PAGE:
A lot of us have multiple fathers. Baby-daddies, step-dads, sperm donors, fathers, papas, sirs and the like. I have had two in my life and each had a hand in who I’ve become as person. And for the first 29 years of my life, I couldn’t appreciate what it took to be a father, so Father’s Day meant little more to me than a chance to bestow some hand-made piece of junk gift and a hug or two. Then I became a father, and the game changed, considerably.
To have a child of your own blood has an impact the likes of which cannot be paralleled. The bond remains, tested though it may be by either party, throughout the years, and I took a vow to never take that bond with my own boys lightly. When you hold your child for the first time and realize that THIS is the person for whom you’ll sacrifice your own life, for whom you’re willing to do hard time in prison, you can’t ever go back. You can’t un-know the emotion, and it builds from the moment it’s forged. Each of our children is a biologically bonded and inextricably linked by unconditional love and a selfless desire to watch them grow up healthy and strong, able to take on this world’s challenges.
This is the love of a father, and having experienced it, I can now appreciate it what it takes for a stepfather.
There is no blood bond. That child will always be the son/daughter of someone else. They’ll look like their father, and you’ll always be reminded of that each time you look at them. And yet, for a lucky few of us, we’re still loved unconditionally.
I am a lucky step son.
When I was 4, he came into our lives, a bearded carpenter with a quick laugh and an ability to make my mom smile, something that had been stolen from her over the previous few years. He wanted me to jump in the truck and go to the job-site with him. He showed me his life, he (tried to) teach me his skills, he took a genuine interest in me and he showed me unconditional love. Every boy needs that from a father. He stepped in, he stepped up, and I’ll never have the words to express to him how much that meant to me, still means to me.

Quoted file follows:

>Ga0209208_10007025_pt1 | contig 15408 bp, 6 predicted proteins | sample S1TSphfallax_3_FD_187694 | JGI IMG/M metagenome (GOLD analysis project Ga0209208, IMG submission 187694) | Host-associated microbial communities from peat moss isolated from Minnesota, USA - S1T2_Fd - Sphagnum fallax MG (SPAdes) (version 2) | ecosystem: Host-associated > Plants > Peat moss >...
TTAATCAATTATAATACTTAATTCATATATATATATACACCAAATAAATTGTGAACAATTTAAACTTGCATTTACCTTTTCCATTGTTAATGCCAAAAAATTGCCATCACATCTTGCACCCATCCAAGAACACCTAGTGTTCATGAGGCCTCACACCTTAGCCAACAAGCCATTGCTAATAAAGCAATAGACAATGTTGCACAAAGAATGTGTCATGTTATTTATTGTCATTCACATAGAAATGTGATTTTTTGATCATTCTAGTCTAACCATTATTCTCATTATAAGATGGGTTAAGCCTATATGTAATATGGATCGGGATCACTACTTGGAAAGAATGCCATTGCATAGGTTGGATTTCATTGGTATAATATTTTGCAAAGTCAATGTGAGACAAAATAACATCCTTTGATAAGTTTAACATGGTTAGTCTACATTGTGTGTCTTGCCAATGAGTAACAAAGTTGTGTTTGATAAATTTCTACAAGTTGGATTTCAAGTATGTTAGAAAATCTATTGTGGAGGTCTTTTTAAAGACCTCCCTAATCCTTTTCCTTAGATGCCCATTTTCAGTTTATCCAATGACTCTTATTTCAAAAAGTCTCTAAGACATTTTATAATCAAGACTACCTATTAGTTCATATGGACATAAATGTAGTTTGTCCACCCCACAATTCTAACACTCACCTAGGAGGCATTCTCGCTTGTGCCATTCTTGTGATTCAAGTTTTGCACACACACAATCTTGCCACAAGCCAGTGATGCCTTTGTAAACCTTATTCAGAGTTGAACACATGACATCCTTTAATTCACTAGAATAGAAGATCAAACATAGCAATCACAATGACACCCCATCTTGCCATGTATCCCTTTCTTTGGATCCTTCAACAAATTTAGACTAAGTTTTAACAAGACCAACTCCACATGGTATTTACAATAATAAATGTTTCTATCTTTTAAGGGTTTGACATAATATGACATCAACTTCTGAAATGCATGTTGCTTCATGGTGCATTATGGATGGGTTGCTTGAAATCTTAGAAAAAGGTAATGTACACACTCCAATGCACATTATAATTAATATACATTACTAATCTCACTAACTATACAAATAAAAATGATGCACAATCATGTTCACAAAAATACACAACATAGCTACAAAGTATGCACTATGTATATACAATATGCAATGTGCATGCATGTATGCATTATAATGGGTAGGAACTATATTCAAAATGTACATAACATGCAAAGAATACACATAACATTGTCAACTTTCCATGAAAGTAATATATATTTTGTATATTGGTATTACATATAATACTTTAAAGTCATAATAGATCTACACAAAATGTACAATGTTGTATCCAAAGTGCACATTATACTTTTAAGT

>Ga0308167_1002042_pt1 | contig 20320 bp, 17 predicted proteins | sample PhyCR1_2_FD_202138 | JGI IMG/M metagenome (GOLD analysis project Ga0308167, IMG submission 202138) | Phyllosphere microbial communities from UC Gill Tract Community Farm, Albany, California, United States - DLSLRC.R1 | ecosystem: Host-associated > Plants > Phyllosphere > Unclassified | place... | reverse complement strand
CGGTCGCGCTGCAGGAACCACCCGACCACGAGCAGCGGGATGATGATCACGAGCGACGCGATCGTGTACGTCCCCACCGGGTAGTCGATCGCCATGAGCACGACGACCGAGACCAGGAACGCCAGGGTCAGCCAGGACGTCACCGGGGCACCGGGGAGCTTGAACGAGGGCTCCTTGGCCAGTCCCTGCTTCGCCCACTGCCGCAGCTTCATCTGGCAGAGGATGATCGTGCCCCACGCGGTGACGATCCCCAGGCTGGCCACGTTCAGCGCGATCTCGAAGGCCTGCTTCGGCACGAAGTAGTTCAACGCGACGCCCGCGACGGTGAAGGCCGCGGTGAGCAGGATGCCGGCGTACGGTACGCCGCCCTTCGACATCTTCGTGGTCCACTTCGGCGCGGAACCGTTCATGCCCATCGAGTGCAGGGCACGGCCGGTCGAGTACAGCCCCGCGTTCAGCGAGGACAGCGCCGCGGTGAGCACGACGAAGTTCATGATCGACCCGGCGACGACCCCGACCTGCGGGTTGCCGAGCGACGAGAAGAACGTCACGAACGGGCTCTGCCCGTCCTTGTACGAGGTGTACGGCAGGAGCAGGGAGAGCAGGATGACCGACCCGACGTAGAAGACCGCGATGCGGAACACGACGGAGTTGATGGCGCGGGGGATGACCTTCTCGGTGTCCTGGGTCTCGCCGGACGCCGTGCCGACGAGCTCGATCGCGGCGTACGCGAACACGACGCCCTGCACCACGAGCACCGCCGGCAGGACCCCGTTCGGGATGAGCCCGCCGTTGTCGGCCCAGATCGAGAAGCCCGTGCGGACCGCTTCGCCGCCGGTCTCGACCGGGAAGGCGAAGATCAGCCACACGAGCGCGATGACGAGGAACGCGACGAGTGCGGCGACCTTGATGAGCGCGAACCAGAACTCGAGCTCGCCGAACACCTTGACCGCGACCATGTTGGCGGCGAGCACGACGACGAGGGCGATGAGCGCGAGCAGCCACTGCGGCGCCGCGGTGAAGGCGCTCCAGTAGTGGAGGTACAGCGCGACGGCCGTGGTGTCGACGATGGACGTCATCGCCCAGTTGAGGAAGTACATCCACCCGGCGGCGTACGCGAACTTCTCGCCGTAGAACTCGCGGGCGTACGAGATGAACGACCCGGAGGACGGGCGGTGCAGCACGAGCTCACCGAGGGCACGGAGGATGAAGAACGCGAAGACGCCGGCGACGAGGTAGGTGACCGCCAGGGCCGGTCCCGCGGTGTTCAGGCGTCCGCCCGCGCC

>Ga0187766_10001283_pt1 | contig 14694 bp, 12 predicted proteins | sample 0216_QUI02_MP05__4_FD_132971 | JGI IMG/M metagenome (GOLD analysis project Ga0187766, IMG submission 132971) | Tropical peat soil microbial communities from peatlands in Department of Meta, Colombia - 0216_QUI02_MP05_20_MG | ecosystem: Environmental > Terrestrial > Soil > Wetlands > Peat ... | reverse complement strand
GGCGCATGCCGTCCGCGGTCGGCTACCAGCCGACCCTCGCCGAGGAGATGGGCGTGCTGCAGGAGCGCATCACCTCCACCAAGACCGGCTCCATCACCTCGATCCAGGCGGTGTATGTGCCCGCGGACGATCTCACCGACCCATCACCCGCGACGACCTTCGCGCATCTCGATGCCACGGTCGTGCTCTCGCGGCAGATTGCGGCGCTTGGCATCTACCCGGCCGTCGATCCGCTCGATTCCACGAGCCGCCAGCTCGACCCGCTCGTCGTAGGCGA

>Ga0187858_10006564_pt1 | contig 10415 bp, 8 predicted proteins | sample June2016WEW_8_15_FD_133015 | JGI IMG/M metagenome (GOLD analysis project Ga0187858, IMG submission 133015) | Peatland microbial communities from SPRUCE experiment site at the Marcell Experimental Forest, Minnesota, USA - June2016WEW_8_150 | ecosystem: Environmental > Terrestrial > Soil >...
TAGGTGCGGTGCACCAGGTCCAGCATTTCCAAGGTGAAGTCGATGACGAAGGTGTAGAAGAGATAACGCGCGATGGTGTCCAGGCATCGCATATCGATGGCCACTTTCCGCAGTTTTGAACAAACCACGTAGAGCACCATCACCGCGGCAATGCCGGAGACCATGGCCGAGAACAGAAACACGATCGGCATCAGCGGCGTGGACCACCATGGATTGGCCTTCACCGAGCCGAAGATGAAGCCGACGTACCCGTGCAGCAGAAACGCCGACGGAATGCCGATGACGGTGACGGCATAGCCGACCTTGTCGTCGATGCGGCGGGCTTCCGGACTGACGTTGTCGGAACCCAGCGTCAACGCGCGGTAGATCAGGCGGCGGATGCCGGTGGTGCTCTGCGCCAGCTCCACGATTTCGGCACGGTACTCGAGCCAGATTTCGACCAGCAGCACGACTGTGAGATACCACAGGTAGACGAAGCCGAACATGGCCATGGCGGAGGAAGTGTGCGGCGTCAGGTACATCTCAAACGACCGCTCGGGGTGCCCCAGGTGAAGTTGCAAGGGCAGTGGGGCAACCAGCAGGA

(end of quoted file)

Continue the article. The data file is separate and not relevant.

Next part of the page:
32 years have passed and he’s still the man I consider dad. We’ve had difficult times, to be sure. There’s not a soul out there who can outwork him and I’m fundamentally lazy, so you can imagine the friction that smoldered into a full-bore furnace during the teen years. Today, at 66, he can still drive me into the dirt with his work ethic, and one of my biggest fears is letting him down. He’s old-school enough that we don’t discuss such things as “emotions” or “validation” or any number of institutions he considers “communist propaganda reserved for hippies”. And that’s ok. I can always get him to visit us here in Missouri with the promise of an upcoming project that I’d be sure to screw up if he’s not here to build it right. I need to come up with a new project soon, because I miss him.
But for now, I just want to say thanks. Thanks to the man who makes my mom happy, because she deserves it. Thanks to the man that inspired me to be a worthy dad, one who can give to his children what he’d received as a young boy: a father’s love.
Thank you Robert.
Happy Father’s Day from a grateful son.